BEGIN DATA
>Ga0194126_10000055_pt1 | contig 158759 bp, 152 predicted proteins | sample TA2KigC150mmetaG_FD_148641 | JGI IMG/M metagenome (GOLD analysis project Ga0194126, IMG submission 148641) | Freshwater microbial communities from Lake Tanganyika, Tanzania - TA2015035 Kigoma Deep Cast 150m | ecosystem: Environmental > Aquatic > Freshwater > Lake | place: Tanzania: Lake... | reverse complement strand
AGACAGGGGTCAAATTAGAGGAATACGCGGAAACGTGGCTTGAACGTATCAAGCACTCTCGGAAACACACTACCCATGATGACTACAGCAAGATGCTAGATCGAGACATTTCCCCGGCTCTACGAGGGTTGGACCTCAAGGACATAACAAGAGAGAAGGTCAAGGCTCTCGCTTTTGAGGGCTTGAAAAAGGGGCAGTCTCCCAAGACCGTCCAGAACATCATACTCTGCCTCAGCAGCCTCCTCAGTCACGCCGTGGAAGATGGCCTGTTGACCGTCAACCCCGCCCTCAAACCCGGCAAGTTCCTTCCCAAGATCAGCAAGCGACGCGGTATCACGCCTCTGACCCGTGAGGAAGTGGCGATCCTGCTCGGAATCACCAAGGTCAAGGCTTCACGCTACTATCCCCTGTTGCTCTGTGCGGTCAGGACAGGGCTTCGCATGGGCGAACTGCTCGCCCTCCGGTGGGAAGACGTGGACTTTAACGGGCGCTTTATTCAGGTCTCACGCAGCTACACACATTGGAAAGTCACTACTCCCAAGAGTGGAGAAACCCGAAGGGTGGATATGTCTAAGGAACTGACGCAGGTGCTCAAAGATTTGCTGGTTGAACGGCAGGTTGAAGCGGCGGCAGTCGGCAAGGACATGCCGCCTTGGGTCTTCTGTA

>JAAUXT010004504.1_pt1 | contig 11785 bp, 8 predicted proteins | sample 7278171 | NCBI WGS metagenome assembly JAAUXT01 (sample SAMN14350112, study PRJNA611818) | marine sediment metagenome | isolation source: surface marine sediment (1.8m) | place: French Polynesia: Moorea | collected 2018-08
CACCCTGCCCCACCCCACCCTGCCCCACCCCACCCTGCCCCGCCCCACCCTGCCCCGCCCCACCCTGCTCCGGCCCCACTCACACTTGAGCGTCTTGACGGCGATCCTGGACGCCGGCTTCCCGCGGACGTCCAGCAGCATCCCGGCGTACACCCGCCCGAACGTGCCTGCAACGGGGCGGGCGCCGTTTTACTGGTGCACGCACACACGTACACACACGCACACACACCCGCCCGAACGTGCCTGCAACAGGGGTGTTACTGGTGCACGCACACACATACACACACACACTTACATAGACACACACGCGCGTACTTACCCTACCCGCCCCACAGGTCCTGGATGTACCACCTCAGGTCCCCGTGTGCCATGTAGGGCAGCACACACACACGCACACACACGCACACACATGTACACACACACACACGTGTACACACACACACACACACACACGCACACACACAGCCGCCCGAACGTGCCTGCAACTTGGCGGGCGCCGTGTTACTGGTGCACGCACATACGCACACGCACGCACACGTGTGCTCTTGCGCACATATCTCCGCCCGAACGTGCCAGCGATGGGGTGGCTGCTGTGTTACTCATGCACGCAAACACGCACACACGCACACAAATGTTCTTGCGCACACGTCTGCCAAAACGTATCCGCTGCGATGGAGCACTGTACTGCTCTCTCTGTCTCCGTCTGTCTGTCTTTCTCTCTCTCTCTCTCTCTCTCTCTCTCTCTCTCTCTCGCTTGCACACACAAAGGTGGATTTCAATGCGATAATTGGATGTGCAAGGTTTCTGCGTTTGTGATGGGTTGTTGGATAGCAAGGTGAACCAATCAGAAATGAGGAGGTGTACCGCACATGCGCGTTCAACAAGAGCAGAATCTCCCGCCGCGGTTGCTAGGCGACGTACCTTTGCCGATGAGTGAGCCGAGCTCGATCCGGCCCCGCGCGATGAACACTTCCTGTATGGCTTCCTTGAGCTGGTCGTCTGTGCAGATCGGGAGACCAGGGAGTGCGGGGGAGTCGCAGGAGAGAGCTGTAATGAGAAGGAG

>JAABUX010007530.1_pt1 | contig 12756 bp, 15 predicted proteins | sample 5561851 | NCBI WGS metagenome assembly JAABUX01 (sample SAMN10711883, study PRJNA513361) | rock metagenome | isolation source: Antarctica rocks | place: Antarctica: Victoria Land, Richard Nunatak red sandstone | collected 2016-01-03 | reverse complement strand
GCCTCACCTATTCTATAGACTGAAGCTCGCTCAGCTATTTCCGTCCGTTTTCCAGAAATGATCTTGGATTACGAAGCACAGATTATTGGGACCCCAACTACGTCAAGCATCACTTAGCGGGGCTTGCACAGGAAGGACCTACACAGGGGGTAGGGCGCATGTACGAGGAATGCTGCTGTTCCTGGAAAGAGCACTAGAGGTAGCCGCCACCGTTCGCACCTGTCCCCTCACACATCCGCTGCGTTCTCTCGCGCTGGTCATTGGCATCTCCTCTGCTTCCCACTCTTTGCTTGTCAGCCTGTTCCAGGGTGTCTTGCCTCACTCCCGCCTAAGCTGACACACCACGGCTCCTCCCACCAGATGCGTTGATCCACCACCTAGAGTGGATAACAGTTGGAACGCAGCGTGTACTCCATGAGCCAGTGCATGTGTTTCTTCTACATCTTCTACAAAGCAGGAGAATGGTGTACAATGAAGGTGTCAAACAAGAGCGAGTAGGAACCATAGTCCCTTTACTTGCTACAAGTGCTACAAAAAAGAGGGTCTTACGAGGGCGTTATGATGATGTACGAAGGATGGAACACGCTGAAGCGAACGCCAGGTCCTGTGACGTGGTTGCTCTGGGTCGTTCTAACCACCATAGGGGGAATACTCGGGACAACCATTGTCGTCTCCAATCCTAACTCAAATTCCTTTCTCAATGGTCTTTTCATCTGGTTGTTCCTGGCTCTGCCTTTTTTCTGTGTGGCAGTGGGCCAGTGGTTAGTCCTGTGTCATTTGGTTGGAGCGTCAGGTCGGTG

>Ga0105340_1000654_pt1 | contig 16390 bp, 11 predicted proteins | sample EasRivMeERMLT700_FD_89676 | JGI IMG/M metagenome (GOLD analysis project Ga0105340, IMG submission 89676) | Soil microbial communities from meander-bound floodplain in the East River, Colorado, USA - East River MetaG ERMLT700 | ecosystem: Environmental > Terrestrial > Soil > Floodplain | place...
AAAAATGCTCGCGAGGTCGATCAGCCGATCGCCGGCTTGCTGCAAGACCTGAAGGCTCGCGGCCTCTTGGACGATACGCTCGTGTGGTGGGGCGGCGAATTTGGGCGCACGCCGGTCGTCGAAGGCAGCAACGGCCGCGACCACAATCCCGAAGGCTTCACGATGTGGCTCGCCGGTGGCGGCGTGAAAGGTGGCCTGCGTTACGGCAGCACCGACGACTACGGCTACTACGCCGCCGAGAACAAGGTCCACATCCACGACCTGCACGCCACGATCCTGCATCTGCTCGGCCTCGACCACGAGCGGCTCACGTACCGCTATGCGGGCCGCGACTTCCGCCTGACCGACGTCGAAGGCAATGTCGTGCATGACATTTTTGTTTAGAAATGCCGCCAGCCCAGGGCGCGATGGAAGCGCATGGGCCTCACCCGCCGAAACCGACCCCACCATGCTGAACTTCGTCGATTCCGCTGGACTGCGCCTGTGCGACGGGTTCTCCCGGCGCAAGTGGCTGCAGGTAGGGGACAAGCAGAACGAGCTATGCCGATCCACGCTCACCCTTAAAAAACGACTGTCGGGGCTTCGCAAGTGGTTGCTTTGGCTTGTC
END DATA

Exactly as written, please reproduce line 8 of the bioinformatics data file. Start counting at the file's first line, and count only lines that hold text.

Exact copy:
AAAAATGCTCGCGAGGTCGATCAGCCGATCGCCGGCTTGCTGCAAGACCTGAAGGCTCGCGGCCTCTTGGACGATACGCTCGTGTGGTGGGGCGGCGAATTTGGGCGCACGCCGGTCGTCGAAGGCAGCAACGGCCGCGACCACAATCCCGAAGGCTTCACGATGTGGCTCGCCGGTGGCGGCGTGAAAGGTGGCCTGCGTTACGGCAGCACCGACGACTACGGCTACTACGCCGCCGAGAACAAGGTCCACATCCACGACCTGCACGCCACGATCCTGCATCTGCTCGGCCTCGACCACGAGCGGCTCACGTACCGCTATGCGGGCCGCGACTTCCGCCTGACCGACGTCGAAGGCAATGTCGTGCATGACATTTTTGTTTAGAAATGCCGCCAGCCCAGGGCGCGATGGAAGCGCATGGGCCTCACCCGCCGAAACCGACCCCACCATGCTGAACTTCGTCGATTCCGCTGGACTGCGCCTGTGCGACGGGTTCTCCCGGCGCAAGTGGCTGCAGGTAGGGGACAAGCAGAACGAGCTATGCCGATCCACGCTCACCCTTAAAAAACGACTGTCGGGGCTTCGCAAGTGGTTGCTTTGGCTTGTC